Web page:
Illustration by Jeremy Kai/Torontoist.
Torontoist is ending the year by naming our Heroes and Villains—Toronto’s very best and very worst people, places, and things over the past twelve months. From December 13–17: the Villains! From December 20–24, the Heroes! And, from December 27–30, you can vote for Toronto’s Superhero and Supervillain of the year.
If someone were to attempt the task of mapping the exact locations of “good news” stories in Toronto over the course of the past year, the downtown waterfront would be an absolute forest of push-pins. So much positive stuff happened on our city’s watery edge in 2010 that it would be impossible to lionize individually every one of the various players involved. But at the centre of it all was Waterfront Toronto, the arms-length governmental corporation tasked with making sure public and private lakeshore development dollars go exactly where they’re needed. And so if we have to pick a single “hero” to credit for everything going on down there, it has to be them.
Last year we got around the whole who-to-credit problem by naming the very concept of “waterfront development” a hero, but Waterfront Toronto has, without a doubt, earned its own spot on the list in 2010.
This year’s achievements for the corporation included the grand openings of two of its projects. Both were public parks, and both were financed almost entirely with federal dollars. The first, Sugar Beach, at the foot of Jarvis Street, was an instant hit with locals looking to sun themselves on a sandy shore. Sure, the sand was imported from Ohio and the beach’s considerable height above the surface of the lake, not to mention its close proximity to the Redpath Sugar plant, preclude any possibility of swimming there for the foreseeable future. But public consensus seems to be that the place is very beautiful, conveniently located, and a damn sight better than the patch of asphalt that preceded it.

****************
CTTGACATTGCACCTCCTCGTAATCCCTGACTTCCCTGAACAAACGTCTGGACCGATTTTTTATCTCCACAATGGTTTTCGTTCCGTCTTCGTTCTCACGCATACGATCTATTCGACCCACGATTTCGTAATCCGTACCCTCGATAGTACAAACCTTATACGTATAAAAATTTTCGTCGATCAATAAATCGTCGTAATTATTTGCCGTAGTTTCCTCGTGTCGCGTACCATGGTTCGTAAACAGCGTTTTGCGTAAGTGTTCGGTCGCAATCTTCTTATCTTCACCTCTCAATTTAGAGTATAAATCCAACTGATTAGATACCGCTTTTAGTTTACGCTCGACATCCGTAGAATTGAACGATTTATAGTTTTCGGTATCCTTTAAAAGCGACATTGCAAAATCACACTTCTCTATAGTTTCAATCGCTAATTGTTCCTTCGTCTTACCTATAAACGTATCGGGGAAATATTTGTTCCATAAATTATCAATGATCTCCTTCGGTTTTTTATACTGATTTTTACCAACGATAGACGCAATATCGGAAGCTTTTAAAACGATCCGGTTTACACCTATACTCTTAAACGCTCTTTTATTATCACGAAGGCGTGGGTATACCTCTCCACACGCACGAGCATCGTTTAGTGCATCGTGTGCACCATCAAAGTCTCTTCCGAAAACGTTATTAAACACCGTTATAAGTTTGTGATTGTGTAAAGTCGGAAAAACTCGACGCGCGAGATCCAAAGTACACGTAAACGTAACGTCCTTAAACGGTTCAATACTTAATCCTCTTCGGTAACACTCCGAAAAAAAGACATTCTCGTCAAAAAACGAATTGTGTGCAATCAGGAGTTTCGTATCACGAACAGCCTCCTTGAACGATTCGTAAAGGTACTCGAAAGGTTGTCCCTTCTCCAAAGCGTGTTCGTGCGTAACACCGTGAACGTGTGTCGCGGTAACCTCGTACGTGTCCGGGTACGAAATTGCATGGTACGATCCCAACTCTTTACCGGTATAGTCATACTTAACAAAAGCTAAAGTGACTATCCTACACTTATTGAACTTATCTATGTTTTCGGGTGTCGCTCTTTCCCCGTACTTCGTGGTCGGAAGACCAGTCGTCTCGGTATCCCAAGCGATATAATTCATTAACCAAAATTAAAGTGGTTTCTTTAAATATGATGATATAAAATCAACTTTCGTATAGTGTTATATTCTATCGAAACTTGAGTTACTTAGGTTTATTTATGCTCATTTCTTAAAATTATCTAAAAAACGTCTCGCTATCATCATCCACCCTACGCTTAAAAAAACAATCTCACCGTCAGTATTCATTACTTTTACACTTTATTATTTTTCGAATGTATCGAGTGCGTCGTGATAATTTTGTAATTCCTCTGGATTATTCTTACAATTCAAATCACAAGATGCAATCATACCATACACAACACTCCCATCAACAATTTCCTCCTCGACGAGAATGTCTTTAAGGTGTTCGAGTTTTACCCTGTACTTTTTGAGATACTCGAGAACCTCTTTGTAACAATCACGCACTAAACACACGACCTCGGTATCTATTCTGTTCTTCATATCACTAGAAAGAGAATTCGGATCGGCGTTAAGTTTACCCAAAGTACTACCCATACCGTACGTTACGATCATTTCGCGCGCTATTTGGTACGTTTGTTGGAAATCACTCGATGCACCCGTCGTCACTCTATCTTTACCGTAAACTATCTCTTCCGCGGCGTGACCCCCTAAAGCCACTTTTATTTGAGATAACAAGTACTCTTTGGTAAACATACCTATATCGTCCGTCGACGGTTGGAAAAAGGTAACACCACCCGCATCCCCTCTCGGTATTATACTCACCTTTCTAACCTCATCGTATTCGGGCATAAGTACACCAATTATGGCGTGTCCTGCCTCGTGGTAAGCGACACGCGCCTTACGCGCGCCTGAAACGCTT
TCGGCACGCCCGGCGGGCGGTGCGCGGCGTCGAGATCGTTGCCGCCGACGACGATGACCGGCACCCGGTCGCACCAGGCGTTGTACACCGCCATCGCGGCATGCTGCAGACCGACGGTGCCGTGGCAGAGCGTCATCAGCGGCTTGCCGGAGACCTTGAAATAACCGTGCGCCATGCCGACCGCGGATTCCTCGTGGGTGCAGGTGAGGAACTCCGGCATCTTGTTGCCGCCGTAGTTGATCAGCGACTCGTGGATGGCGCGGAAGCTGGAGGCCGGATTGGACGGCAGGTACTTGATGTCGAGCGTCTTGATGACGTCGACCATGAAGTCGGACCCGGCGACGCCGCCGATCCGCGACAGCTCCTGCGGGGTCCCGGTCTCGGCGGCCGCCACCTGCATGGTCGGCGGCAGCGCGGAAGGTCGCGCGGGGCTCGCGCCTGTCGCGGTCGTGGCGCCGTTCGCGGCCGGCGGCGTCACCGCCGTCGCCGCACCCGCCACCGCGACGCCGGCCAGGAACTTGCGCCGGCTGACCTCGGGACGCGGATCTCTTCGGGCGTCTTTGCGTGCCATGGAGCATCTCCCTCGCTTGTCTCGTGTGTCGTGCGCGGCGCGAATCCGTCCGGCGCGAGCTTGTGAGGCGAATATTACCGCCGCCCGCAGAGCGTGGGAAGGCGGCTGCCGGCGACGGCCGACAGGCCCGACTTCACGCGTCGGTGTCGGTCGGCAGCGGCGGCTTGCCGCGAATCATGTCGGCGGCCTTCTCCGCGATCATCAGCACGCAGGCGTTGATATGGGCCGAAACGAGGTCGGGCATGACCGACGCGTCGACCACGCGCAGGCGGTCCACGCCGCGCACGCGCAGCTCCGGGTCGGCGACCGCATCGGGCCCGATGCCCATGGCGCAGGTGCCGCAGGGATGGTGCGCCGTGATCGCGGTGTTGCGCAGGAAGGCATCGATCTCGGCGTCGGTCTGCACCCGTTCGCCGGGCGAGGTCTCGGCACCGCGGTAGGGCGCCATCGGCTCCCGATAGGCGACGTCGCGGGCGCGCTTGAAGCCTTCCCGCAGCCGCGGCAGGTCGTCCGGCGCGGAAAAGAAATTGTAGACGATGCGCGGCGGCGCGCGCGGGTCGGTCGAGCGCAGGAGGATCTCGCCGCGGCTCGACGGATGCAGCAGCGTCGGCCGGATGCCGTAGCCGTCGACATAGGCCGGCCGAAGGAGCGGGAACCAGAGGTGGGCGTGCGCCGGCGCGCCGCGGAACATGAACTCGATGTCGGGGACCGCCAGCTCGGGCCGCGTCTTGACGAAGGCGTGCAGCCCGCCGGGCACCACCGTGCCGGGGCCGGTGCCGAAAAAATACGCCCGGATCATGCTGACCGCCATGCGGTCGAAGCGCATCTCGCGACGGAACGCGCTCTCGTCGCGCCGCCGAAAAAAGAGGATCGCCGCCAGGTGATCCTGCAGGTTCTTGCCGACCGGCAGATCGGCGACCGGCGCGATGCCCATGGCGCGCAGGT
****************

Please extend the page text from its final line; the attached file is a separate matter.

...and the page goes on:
The other public area that opened this year under Waterfront Toronto’s guiding influence was Sherbourne Common South, the southern half of a spacious and environmentally friendly green space that, yes, our readers helped name. The two-acre park’s grassy fields and artificial stream will be all the more appreciated once George Brown College finishes building its new waterfront campus next door—yet another project that Waterfront Toronto helped nudge into existence.
This was also the year that Waterfront Toronto, in partnership with Infrastructure Ontario, began ramping up design and preparation for the redevelopment of the West Don Lands. The site will serve as the athletes’ village during Toronto’s Pan Am Games in 2015, after which it will become a mixed-income residential neighbourhood.
Waterfront Toronto is able to do what they do because of their governance structure: they were created jointly by the municipal, provincial, and federal governments, and are funded by all three. With this endowment, they oversee public projects (like the parks), but they also use their influence to develop broader strategic plans for large tracts of formerly industrial waterfront land, and then, on the basis of those plans, attract appropriate public and private investment. This is why, this year, Corus Entertainment moved into a glassy new lakeshore office building owned by the Toronto Port Lands Company, a City agency, and why, in coming years, private developers will be building entire new communities all throughout the area, on tracts of land both City-owned and not. The projects cited here are just examples; the full list of things underway is too long to get into. But another great thing about Waterfront Toronto is that their website is beautiful, and it has the details on a lot of what they’re doing.
Waterfront Toronto is an effective mechanism for attracting the type of outside investment into Toronto that so many of us would love to see more of. They do public-private partnerships the way they ought to be done, with a little something for everyone, including nice amenities for average schmoes like ourselves. For that they are heroic.